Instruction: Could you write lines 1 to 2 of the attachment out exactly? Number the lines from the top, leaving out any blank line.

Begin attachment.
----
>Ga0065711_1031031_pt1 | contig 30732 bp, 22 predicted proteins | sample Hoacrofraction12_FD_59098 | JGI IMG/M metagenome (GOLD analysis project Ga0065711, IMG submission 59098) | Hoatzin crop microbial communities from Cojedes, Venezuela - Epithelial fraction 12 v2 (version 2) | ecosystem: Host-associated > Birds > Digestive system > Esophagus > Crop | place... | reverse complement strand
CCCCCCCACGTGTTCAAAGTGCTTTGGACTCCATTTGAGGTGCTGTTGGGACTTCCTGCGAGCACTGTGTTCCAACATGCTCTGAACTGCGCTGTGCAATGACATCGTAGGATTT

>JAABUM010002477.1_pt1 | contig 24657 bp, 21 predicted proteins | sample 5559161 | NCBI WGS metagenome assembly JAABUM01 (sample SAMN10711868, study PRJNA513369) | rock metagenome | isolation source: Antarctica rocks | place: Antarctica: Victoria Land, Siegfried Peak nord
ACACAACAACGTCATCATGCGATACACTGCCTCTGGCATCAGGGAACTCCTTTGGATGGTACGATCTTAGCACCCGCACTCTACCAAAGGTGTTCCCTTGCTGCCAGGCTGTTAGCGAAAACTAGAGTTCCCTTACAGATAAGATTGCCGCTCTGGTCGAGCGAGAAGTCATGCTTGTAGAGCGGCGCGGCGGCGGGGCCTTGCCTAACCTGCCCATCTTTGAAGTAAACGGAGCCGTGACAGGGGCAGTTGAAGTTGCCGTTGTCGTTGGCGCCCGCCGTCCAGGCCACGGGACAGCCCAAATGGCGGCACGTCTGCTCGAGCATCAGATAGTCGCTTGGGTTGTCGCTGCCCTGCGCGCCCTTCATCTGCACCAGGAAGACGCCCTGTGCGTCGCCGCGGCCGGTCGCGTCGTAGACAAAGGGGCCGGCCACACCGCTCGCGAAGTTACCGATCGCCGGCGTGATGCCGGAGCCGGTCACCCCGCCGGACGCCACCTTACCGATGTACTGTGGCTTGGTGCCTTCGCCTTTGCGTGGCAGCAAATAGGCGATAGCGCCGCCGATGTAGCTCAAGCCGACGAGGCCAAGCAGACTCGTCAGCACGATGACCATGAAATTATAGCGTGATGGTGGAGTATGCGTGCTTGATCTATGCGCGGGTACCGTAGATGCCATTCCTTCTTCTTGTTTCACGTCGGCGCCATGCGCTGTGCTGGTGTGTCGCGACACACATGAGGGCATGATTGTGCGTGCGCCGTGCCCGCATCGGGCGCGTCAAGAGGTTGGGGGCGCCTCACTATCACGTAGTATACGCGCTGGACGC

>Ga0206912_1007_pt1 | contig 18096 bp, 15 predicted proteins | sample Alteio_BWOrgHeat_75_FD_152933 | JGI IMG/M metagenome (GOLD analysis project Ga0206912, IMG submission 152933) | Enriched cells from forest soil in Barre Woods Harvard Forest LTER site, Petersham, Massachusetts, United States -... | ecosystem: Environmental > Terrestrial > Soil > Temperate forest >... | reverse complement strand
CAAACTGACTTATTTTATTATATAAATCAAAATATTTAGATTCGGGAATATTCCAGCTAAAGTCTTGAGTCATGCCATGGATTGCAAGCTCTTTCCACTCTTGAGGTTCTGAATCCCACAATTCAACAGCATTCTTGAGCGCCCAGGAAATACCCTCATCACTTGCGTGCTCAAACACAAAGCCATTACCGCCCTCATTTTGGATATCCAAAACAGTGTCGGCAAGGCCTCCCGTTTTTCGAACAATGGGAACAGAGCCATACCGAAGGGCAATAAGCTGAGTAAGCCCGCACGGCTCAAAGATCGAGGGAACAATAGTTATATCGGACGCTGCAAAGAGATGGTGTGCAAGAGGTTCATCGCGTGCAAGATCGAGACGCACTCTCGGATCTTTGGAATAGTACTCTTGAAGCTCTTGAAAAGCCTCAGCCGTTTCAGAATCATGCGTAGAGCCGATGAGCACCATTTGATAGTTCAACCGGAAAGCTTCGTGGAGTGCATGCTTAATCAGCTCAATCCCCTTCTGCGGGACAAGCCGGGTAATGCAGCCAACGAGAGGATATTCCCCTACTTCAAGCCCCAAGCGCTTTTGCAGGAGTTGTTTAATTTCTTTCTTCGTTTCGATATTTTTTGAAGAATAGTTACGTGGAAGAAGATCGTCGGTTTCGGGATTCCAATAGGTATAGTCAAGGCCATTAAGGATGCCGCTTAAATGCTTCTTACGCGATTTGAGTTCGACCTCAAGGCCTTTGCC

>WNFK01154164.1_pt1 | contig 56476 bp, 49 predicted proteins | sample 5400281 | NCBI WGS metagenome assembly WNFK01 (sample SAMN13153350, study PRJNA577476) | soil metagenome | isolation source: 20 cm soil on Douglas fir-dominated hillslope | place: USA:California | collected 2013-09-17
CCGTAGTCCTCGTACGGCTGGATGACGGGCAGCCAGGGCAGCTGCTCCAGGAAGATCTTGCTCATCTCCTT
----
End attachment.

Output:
>Ga0065711_1031031_pt1 | contig 30732 bp, 22 predicted proteins | sample Hoacrofraction12_FD_59098 | JGI IMG/M metagenome (GOLD analysis project Ga0065711, IMG submission 59098) | Hoatzin crop microbial communities from Cojedes, Venezuela - Epithelial fraction 12 v2 (version 2) | ecosystem: Host-associated > Birds > Digestive system > Esophagus > Crop | place... | reverse complement strand
CCCCCCCACGTGTTCAAAGTGCTTTGGACTCCATTTGAGGTGCTGTTGGGACTTCCTGCGAGCACTGTGTTCCAACATGCTCTGAACTGCGCTGTGCAATGACATCGTAGGATTT